GM vice chairman Bob Lutz told Edmunds.coms’ AutoObserver that the car ran on the street on battery power for the first time last Tuesday.
He said the VOLT ‘s powertrain, which combines a lithium-ion battery and a small petrol engine, was installed in a ‘mule’ test vehicle which is being driven on public roads around GM’s proving grounds in Milford, Michigan.
“It is reliably meeting its objectives,” Lutz told AutoObserver.com. “Even with a rough calibration, even with the wrong drive unit, the wrong body, etc etc, it has been hitting its 40 miles on electric power.”
Tuesday’s road test came after last week’s testing of the VOLT powertrain on a dynamometer that simulated real-world conditions, such as varying road surfaces and changing ambient temperatures, the report added.
AutoObserver.com noted that other automakers – including Renault-Nissan , Mitsubishi and Audi – had followed GM in developing the lithium-ion type of battery used in the VOLT , in contrast to Toyota which is retaining nickel-metal hydride batteries for its next Prius hybrid, though it is known also to be working on the more advanced battery.
“The reason we point this out (others using lithium-ion) shows the fallibility of Toyota and the American press, which is totally enamoured with Toyota ,” Lutz told AutoObserver.com. “When we say lithium-ion is good and Toyota says they don’t trust them and they are unproven, people say we’re taking a huge risk.”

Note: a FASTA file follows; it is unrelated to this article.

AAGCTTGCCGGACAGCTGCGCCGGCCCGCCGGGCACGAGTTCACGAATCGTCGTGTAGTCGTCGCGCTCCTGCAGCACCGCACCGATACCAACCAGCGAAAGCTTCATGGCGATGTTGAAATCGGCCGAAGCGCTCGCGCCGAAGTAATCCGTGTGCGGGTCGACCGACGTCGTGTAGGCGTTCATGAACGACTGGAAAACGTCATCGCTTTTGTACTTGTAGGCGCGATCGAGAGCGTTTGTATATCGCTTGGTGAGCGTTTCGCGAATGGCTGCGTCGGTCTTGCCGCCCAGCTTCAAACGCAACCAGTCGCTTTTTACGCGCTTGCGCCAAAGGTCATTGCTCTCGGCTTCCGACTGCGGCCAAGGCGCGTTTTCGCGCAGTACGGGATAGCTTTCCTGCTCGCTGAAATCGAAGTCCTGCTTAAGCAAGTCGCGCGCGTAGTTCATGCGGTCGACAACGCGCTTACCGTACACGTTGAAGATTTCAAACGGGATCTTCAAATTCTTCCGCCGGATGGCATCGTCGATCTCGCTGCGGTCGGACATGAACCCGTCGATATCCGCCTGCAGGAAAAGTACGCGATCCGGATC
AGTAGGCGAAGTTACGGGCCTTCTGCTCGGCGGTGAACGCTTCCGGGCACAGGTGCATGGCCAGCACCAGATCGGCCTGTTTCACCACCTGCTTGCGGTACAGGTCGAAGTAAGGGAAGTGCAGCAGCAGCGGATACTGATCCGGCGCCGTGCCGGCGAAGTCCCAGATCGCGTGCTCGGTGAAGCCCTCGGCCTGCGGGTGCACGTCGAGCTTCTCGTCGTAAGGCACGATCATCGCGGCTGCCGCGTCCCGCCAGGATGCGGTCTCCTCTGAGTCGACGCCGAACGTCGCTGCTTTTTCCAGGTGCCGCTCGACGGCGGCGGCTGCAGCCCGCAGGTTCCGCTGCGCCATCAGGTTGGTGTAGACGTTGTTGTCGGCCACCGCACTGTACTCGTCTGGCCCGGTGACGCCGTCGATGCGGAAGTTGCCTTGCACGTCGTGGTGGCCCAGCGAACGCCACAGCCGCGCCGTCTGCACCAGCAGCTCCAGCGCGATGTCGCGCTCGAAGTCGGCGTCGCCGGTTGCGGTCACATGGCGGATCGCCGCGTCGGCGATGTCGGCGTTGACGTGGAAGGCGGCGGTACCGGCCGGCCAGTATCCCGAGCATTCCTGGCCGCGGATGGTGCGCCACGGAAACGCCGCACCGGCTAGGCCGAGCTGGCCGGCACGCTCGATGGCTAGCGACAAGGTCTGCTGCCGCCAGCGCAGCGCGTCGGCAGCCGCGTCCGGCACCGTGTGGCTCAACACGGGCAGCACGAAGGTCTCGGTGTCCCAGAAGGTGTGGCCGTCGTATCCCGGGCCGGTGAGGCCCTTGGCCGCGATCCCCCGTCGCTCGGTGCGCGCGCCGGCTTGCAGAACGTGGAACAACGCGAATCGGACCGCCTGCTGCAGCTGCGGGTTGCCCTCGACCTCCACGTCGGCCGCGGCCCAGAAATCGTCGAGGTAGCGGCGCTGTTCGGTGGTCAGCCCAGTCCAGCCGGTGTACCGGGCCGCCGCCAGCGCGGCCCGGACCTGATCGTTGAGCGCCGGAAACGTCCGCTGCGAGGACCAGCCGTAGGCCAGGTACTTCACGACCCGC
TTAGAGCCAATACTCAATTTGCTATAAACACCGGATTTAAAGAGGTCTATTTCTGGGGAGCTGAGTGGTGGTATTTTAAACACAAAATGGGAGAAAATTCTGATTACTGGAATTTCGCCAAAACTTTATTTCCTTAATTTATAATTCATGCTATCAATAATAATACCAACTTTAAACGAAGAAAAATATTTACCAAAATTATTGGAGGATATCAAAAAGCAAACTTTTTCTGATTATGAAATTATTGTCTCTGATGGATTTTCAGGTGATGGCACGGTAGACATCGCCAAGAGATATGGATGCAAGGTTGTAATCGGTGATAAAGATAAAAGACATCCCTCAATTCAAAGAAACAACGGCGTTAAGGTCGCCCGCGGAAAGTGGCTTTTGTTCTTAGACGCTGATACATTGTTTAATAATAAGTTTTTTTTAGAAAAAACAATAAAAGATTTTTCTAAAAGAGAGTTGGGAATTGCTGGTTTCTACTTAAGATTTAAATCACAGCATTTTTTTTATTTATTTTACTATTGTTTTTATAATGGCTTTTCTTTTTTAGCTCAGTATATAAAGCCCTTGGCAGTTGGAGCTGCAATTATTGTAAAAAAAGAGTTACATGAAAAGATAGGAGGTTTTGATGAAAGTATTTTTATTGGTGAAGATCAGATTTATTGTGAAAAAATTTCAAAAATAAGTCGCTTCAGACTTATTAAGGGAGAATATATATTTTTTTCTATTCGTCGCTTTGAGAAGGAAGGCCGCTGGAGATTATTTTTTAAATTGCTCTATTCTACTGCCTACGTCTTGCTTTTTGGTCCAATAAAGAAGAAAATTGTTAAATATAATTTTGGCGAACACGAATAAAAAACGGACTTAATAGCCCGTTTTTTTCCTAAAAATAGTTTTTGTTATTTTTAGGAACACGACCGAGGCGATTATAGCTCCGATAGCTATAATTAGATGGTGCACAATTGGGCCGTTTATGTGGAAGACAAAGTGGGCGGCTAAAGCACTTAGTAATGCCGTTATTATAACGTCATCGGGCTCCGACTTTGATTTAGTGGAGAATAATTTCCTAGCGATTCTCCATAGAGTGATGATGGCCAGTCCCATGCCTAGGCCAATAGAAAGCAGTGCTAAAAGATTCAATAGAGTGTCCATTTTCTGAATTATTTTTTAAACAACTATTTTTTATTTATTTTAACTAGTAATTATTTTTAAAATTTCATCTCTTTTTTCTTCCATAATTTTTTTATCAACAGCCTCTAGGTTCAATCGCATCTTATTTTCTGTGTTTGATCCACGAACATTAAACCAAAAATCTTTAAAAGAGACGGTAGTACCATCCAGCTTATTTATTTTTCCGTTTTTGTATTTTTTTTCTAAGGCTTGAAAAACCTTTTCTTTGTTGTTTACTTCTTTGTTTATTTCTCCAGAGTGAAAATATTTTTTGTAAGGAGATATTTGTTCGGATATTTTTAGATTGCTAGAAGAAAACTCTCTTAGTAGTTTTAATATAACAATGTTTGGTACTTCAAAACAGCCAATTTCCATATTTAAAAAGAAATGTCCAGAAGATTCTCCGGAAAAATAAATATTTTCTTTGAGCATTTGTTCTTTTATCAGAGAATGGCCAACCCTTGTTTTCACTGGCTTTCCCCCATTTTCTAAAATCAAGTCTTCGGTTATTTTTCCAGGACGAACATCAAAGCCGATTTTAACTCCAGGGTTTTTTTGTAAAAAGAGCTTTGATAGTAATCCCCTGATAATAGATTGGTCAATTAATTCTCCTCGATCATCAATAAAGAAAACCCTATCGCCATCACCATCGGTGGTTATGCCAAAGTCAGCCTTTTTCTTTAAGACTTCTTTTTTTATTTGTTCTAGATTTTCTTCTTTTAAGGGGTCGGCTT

Frank Weber, GM’s global vehicle line executive and chief engineer of the E-Flex systems development team, told AutoObserver last August that the biggest challenge is to manage the thermal dynamics of the lithium-ion batteries so that the batteries are the same temperature.
Lutz reportedly insisted this week that the lithium-ion battery on the road has passed that test but would not say which supplier’s battery is in the test mule – GM has development contracts with multiple battery makers.
According to AutoObserver.com, Lutz confirmed that in dynamometer tests last week of the VOLT ‘s lithium-ion batteries, engineers raised ambient temperatures and shut off the cooling system and the result was what GM had hoped – the battery showed only a slight rise in temperature and the heat was consistent across all of the battery cells with no pockets of intense heat.
“I can almost say the battery is the least of our problems,” Lutz told AutoObserver.
He added that the challenge now is the smooth integration of the battery with the petrol engine that, unlike traditional hybrids that use a petrol engine to power the vehicle, starts only to generate electricity to feed the battery.